It’s an understatement to say that Tom Gilbert’s high school hockey career blossomed under a microscope.
Not only did Gilbert play for one of the most recognizable and dominant programs in the state, Bloomington Jefferson, but the former Jaguars’ star and his teammates were also immortalized in arguably the most infamous book on Minnesota high school hockey ever written, John Rosengren’s “Blades of Glory.”
The book, called by some the “Friday Night Lights” treatment of hockey in the state, chronicled the story of the Jaguars romp through the 2000-2001 season – Gilbert’s senior year.
And it wasn’t always kind.
It celebrated the student-athletes within its pages, but it also looked at the pressures the Jaguars faced – and to which they sometimes succumbed. At the time Jefferson was a superpower and had its eyes on the ultimate prize, a state title. Through all their faults and virtues, the Jaguars focused on getting to St. Paul.
Ultimately, they fell short of their goal in a shocking 2-1 loss to Eastview in the Section 5 semifinals.
“The only thing we didn’t do that year is that we didn’t close out that game,” said legendary Jefferson coach Tom Saterdalen, who won 703 games and seven state championships during his coaching career.
Gilbert does have regrets about his final year at Jefferson.
“We were all so young,” recalled Gilbert on the eve of his sixth NHL training camp with the Edmonton Oilers. “It was a great team, but how we fell short was so disappointing. I wish I could have been more of a leader and brought the team together.”
Still, Gilbert maintained that he wouldn’t relinquish any of his memories of that year, both for the friendships he maintained and the hockey development he still needed.
“I had the option to try out for the U.S. Developmental team just before my junior year, but I didn’t want to go out there for that,” Gilbert said. “I liked playing at Jefferson and playing with my buddies. I liked how competitive high school hockey was in our conference.”
“For me, my senior year was about the opportunity to play with my buddies,” said Gilbert, who was a Mr. Hockey finalist his senior year. “We’d been together since we were kids. It was the best time. Those are friendships that last forever.”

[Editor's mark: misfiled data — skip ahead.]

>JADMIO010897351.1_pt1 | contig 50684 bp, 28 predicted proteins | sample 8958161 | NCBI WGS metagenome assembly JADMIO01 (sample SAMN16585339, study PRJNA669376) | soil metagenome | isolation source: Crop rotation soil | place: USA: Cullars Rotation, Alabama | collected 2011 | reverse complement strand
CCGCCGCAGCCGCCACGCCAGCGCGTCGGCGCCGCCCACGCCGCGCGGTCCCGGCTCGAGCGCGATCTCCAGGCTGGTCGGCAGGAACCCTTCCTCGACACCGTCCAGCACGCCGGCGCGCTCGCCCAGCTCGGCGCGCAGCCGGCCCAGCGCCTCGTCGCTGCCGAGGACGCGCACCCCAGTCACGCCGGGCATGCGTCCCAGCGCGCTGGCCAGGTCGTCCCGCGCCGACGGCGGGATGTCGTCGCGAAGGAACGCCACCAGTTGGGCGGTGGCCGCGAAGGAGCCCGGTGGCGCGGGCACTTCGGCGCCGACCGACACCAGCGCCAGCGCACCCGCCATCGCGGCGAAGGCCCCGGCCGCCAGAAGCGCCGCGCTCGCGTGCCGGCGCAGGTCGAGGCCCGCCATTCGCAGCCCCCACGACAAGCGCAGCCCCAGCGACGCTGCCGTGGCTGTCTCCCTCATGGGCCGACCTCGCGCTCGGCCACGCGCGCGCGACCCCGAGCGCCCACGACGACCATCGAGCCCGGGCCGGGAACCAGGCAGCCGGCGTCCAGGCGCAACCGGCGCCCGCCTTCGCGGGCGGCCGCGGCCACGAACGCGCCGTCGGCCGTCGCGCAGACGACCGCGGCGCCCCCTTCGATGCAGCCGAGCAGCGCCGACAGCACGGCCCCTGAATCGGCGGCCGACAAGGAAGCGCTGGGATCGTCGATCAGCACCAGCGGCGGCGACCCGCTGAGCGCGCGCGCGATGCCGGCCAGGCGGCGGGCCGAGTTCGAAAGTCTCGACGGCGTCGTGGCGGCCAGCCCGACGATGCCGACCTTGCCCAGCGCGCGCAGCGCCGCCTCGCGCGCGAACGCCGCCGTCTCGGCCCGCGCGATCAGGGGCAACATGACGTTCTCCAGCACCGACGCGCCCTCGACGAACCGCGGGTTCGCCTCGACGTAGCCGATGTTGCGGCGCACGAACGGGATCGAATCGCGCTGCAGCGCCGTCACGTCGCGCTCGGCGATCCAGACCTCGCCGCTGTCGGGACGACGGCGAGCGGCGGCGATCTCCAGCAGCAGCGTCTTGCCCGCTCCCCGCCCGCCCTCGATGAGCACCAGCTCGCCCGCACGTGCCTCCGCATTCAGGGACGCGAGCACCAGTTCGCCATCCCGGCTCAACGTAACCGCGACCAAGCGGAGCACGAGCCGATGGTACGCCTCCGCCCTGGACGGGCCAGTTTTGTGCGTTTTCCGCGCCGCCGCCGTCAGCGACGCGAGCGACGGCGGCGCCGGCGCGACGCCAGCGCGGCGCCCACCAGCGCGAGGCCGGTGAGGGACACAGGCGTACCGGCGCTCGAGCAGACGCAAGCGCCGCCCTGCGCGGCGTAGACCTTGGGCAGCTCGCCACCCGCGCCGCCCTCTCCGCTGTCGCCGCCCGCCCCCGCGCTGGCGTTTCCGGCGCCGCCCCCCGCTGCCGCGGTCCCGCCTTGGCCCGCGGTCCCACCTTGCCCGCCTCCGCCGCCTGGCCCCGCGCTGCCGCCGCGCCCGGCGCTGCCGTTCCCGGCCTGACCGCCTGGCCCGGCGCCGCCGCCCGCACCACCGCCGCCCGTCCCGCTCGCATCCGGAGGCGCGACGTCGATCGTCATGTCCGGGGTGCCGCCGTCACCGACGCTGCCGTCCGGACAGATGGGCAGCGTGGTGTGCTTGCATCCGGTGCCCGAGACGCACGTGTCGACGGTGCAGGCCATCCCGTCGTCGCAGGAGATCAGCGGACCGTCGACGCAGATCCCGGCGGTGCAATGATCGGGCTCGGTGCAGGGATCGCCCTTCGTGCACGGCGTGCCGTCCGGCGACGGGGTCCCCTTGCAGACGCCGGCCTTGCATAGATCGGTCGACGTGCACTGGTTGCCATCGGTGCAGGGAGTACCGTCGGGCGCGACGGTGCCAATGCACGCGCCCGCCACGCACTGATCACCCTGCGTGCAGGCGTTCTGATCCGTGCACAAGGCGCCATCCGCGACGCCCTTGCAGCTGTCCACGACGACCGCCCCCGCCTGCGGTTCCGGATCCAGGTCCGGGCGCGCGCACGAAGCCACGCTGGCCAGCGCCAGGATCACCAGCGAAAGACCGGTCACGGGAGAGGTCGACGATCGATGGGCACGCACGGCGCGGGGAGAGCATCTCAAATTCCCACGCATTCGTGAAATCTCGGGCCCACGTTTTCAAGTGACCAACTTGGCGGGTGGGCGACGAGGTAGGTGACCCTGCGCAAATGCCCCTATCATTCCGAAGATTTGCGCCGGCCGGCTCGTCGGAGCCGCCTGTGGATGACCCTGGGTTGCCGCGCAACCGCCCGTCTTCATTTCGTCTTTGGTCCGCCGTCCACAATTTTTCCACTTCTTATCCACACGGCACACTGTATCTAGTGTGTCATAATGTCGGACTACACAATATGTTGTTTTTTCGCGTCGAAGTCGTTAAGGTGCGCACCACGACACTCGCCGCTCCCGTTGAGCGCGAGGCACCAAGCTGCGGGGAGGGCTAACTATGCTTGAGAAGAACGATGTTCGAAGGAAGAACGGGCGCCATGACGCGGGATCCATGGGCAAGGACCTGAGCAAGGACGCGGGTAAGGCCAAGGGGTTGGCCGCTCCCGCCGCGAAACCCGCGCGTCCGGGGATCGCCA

Gilbert was a multi-sport star at Jefferson, also lettering in baseball for two seasons. As a senior, he was a team captain, All-Conference selection and was chosen to play in the annual Lions’ All-Star game. He capped his high school career by being named the 2001 Male Athlete of the Year at Jefferson.
“If you’re leaving, you’re going to play just one sport,” stated Gilbert. “For me, the more sports I was involved in the better. I think it’s more of advantage to play multiple sports to become a better athlete.”
But it was on the ice that Gilbert excelled.
“He knew how to make that first pass to open it up. He made a great first outlet pass,” said Saterdalen, who also said Gilbert had the great feet of a top-level defenseman which he has become in the NHL.
Gilbert had been a high-scoring forward through the youth ranks in Bloomington, but Saterdalen moved him to the blue line in his sophomore season. He built up his skill base as a defenseman before spending his senior season up front.
After his high school career, Gilbert played one year in the USHL with the Chicago Steel and was drafted in the fifth round of the NHL draft by the Colorado Avalanche. But before the NHL beckoned, Gilbert played a full four years at the University of Wisconsin.
He was the Badgers’ team MVP his final two years and earned All-American honors as a senior, which ended with Gilbert scoring the game-winning goal in the 2006 NCAA Championship game against Boston College.
For the 2006-07 season, Gilbert signed a pro contract with the NHL’s Oilers and spent just 33 games in the minors at Wilkes-Barre/Scranton before injuries cleared his path to the big leagues. He was recalled in January 2007 and scored his first NHL goal in the final seconds of a Feb. 20 game against the Ottawa Senators, sending it to overtime.
In 2007-08, he broke camp with the Oilers and continued his immediate impact.
By the end of that season, he had racked up 10 goals as an offensive defenseman, breaking the Oilers’ team record for a rookie shared by Marc-Andre Bergeron and Hall of Famer Paul Coffey. Just a month later, the Oilers signed Gilbert to a six-year contract extension, the longest the team had given out since Wayne Gretzky was in uniform.
Through five NHL seasons and 337 games, Gilbert had 30 goals, 111 assists, 141 points and 94 penalty minutes. And he’s just getting warmed up.
“I took a pretty long route to get where I’m at, playing three years of high school, a year of juniors, four years of college and a year in the minors,” said Gilbert. “Is there a day that goes by that I wish I could take it back?
“Absolutely not. I was in no rush. Development is the reason I ended up here (with the Oilers). I wasn’t ready back then.”